An important part of learning the piano (or learning about many types of music in general) is understanding and recognising chords. The most common types of chords in the Western world are major and minor triads: three-note chords that are built by stacking notes that are a 3rd apart. Chord progressions provide harmony in music, adding colour to melodies by blending different notes together in various combinations. At the bottom of this post is a downloadable PDF I have made of major and minor chord flash cards so that you can print them as a memorisation aid.
A good practice routine will include warm ups of some sort, but sometimes this initial part of the practice can seem boring and disconnected from the central aims of the session. In this post I will suggest some ways to connect the two so that your warm ups are relevant to the rest of the practice rather than an unrelated intro to your main work.
Recently I have been researching a topic that I find very interesting: how our culture perceives and treats ‘talent’.
Before reading some books and articles on the subject, I thought of talent as being akin to a plant you were gifted as a child; everyone was given one, and some people’s may have been bigger or leafier to begin with, but ultimately your ‘talent’ plant will only reach its full growth potential if it is consistently watered and replenished and pruned. If you stop nurturing even the hardiest plant, it will wither. If you tend lovingly to an initially unremarkable plant, it will flourish.
Finally mastering a piece that you’ve been working on for a while can be really rewarding: our fingers seem like they’re moving more effortlessly, we don’t have to think so hard about what’s coming next in the music, and we achieve a flow and fluency that only comes with familiarity and hours of practice. However, we can sometimes be too quick to file away a piece as ‘finished’ in our eagerness to move on to something new, only to find weeks later when we revisit it that we’ve forgotten parts and lost some of that proficiency. (Nobody wants to end up in musical Groundhog Day having to learn the same piece over and over because they’ve forgotten it!)
When it comes to learning and remembering certain concepts in music, a lot of input and repetition is required to allow the information to sink in and begin to make sense. Key signatures are a good example of this – with twelve major and twelve minor keys, it can seem like a daunting task to memorise the correct sharps and flats needed for each scale. A lot of my students like using flash cards for learning this kind of information and testing themselves on their retention.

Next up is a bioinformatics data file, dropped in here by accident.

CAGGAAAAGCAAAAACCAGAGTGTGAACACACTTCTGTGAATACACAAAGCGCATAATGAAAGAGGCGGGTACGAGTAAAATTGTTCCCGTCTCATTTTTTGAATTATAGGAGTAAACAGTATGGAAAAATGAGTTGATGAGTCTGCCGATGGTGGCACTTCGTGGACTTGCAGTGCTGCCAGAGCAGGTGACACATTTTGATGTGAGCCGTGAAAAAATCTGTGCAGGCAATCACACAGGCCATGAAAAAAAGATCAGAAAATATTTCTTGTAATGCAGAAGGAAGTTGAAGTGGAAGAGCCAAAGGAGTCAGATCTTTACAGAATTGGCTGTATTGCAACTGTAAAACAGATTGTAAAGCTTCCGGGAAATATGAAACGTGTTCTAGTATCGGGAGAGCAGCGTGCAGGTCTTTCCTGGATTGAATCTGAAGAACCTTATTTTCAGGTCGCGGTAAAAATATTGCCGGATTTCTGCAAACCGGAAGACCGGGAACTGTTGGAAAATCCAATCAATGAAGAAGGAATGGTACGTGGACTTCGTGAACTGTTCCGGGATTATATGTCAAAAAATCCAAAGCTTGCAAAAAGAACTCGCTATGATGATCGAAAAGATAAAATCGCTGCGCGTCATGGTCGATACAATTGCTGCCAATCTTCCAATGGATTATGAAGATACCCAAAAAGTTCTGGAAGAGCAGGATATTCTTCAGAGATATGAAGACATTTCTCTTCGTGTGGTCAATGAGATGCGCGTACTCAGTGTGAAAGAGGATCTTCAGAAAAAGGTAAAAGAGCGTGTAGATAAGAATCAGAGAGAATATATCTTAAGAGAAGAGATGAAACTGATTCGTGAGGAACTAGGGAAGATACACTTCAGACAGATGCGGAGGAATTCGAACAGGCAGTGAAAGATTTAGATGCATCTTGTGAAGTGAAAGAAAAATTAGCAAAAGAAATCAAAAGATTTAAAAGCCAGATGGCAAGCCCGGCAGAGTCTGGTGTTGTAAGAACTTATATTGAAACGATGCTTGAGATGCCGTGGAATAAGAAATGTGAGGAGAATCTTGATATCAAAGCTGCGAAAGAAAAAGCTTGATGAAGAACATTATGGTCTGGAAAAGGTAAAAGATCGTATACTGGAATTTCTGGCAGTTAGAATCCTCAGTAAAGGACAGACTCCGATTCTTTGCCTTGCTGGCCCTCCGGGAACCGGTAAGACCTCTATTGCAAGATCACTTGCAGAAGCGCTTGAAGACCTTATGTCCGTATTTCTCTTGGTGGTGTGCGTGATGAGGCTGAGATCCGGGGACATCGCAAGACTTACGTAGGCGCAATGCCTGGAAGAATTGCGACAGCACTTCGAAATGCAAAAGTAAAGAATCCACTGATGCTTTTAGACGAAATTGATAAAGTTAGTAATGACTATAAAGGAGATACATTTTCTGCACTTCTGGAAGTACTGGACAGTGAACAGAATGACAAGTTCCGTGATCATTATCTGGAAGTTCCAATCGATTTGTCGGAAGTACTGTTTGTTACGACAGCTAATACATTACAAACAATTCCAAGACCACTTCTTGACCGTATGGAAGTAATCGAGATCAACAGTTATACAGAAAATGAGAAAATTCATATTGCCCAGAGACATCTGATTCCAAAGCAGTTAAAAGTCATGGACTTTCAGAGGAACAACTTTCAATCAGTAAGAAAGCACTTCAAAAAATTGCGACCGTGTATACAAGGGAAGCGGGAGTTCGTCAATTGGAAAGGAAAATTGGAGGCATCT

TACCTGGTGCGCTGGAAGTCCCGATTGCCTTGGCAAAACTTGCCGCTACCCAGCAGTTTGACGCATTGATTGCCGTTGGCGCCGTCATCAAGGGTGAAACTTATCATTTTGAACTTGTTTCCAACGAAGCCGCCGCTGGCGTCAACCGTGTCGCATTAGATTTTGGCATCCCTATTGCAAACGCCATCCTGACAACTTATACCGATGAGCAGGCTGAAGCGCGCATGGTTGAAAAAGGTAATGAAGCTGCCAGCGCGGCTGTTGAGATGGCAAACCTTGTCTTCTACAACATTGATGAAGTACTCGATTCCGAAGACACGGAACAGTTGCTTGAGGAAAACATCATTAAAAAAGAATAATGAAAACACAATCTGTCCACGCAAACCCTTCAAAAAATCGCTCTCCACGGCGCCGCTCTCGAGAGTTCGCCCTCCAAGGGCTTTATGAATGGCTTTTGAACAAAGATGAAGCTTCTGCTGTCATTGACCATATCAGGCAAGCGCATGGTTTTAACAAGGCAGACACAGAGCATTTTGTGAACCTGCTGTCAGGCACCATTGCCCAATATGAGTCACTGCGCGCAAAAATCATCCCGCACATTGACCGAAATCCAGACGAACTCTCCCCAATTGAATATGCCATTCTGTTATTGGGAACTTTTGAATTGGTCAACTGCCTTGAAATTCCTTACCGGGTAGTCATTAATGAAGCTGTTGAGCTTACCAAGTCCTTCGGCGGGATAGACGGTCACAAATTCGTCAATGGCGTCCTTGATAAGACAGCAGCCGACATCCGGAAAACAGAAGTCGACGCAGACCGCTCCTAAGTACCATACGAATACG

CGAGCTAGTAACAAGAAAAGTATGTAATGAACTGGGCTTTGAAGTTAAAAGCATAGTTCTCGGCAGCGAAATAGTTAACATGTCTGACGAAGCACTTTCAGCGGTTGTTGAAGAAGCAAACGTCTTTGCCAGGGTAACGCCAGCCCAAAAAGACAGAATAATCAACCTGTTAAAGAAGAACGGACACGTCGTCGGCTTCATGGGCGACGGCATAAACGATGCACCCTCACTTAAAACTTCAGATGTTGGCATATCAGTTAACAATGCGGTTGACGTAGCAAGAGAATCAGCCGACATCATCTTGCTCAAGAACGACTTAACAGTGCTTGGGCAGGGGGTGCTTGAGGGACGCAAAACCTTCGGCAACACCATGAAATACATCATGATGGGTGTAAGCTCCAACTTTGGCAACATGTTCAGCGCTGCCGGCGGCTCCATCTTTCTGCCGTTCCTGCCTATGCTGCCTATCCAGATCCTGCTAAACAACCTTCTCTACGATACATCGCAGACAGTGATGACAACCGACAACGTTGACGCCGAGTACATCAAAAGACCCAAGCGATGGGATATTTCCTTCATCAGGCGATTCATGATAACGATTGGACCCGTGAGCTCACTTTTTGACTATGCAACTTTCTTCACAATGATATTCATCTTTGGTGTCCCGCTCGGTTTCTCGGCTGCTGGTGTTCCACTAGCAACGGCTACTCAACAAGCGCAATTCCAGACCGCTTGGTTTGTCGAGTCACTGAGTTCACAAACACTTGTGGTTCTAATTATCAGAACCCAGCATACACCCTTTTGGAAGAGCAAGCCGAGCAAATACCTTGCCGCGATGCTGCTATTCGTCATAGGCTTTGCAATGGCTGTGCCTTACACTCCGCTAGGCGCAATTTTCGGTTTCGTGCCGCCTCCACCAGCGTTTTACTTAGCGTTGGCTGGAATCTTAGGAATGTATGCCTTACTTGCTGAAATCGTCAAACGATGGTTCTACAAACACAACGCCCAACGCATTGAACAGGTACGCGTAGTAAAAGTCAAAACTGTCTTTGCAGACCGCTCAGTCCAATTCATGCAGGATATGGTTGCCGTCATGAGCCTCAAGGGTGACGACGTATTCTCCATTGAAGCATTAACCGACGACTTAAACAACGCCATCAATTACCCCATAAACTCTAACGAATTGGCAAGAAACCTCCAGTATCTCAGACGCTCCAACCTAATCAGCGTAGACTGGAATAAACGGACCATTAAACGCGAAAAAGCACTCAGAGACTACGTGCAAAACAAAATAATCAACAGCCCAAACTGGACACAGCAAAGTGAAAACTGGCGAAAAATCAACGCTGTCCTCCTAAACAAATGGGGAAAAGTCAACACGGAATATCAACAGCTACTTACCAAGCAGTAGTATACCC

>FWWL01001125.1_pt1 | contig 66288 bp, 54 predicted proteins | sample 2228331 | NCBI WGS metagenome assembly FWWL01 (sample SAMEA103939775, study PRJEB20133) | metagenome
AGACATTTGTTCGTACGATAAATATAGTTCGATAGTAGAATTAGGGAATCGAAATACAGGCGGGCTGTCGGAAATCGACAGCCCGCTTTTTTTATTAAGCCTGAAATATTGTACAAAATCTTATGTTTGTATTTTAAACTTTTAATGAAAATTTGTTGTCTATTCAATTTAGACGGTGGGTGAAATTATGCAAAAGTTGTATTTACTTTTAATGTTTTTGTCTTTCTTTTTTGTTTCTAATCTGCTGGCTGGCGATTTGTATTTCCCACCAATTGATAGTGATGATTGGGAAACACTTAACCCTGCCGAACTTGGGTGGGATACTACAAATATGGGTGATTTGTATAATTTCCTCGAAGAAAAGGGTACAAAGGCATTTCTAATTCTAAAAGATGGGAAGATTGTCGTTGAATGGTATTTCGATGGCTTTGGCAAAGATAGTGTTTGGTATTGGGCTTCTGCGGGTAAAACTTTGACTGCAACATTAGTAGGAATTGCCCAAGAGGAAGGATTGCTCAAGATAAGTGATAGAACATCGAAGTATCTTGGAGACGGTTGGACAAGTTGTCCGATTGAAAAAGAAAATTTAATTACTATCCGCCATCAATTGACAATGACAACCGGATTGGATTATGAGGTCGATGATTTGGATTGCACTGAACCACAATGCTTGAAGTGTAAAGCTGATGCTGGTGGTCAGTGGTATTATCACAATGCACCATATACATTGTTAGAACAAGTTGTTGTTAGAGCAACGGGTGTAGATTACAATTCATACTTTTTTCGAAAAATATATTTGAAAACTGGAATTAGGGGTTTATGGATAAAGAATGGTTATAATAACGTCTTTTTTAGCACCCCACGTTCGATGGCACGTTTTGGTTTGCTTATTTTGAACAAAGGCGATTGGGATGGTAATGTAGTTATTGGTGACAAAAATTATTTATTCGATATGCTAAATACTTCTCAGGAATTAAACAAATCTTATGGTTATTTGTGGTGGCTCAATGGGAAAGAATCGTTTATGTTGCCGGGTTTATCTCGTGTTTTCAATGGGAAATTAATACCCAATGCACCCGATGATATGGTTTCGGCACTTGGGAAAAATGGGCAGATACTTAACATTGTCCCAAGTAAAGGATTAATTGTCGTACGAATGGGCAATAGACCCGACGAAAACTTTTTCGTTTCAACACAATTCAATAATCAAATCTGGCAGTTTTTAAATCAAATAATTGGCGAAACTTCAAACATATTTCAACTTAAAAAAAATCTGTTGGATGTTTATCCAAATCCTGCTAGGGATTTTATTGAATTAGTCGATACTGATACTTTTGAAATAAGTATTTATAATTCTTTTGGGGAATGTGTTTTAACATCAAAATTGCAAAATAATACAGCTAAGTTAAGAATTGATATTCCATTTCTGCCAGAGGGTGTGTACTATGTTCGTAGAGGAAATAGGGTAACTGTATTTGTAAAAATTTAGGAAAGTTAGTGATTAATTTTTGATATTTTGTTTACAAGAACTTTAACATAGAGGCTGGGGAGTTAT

Although investing a great number of hours into your chosen instrument is crucial, the quality of that practice time is just as important. According to the leading authority in the psychology of expertise, K. Anders Ericsson, it is ‘deliberate’ practice that causes significant improvement, rather than mindlessly going through familiar motions. It is often much more beneficial to do twenty minutes of deliberate practice with a clear intention than it is to play aimlessly for an hour. With that in mind, here are eight practice techniques that I use in every lesson with my students and in my own practice, which will improve the efficiency of your learning and save valuable time.
One often overlooked factor that can make or break the effectiveness of your practice is how you set up your practice space. Most of us probably haven’t given the subject much thought (me included until recently!), but having a space that has been set up thoughtfully can have surprising effects on your musical progress and enjoyment. In this post I’ll look at the benefits of having a good practice set-up, and give some tips for how to make the most out of your music space.
I often hear adult students expressing regret that they either gave up an instrument as a child, or never learned one in childhood at all. They feel that they are late to the game, and most seem to hold the belief that they would have found the learning process easier or been able to pick the physical technique up faster had they started younger.
When I was at school and having music lessons every week, I knew that I should be practising, but I was never really sure what constituted good practice, or how often I should have been doing it. It is only as an adult that I have discovered how to practise efficiently, through trial and error, learning from other musicians, reading books on the subject, and teaching my own students.
I thought it might be useful to put together a little compendium of tips that aid my own personal practice, for anybody who is looking for some guidance on the subject (and for myself to refer back to when needed!).